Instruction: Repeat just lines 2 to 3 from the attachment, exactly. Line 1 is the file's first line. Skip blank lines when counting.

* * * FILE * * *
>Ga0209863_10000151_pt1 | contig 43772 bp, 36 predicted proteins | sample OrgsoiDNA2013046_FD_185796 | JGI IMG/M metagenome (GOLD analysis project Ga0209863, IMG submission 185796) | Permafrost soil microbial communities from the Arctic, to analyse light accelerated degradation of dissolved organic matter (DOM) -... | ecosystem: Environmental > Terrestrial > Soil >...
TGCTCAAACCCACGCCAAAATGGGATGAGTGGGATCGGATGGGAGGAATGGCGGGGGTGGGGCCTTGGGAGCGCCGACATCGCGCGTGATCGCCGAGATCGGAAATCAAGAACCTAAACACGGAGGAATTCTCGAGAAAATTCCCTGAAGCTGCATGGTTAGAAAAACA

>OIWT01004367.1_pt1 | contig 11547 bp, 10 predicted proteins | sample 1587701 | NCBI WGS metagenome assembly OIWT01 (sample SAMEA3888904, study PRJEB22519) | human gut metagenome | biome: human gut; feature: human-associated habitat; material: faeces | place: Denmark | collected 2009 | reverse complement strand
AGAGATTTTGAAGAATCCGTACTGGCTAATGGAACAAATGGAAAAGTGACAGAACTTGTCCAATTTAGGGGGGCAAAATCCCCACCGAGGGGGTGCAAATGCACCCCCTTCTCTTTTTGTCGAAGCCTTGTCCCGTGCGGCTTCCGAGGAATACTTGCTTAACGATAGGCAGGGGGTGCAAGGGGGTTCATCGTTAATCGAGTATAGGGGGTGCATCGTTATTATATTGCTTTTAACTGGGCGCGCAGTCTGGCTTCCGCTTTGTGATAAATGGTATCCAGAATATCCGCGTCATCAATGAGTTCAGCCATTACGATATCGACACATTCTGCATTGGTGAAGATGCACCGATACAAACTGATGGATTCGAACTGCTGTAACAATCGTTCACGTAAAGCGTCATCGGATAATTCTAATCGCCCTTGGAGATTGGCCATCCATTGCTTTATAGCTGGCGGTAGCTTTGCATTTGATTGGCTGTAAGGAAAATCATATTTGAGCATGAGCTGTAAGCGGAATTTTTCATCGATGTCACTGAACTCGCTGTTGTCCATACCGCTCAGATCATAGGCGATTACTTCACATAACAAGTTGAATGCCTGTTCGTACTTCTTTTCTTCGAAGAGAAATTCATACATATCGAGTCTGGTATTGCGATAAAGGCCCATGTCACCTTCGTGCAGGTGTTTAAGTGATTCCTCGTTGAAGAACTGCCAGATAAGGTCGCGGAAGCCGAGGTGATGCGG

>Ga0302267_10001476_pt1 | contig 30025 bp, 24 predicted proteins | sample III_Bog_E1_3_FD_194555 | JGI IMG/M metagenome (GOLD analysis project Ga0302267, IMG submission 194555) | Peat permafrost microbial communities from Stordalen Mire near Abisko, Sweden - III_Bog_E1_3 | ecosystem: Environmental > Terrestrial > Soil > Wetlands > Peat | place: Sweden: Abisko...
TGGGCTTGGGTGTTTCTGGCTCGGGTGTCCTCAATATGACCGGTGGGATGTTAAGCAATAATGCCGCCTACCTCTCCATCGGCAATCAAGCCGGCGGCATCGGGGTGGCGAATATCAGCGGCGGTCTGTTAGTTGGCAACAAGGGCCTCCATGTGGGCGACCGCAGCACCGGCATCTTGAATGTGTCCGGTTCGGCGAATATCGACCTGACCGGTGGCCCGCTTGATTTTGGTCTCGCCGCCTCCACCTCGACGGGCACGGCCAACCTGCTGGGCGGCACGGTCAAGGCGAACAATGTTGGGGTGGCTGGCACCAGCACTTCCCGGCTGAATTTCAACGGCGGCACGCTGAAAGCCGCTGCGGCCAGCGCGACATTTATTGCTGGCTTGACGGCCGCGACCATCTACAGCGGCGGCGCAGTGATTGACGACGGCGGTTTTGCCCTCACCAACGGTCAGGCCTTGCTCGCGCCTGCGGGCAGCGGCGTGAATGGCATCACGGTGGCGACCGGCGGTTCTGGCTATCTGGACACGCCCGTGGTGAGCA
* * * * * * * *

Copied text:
TGCTCAAACCCACGCCAAAATGGGATGAGTGGGATCGGATGGGAGGAATGGCGGGGGTGGGGCCTTGGGAGCGCCGACATCGCGCGTGATCGCCGAGATCGGAAATCAAGAACCTAAACACGGAGGAATTCTCGAGAAAATTCCCTGAAGCTGCATGGTTAGAAAAACA

>OIWT01004367.1_pt1 | contig 11547 bp, 10 predicted proteins | sample 1587701 | NCBI WGS metagenome assembly OIWT01 (sample SAMEA3888904, study PRJEB22519) | human gut metagenome | biome: human gut; feature: human-associated habitat; material: faeces | place: Denmark | collected 2009 | reverse complement strand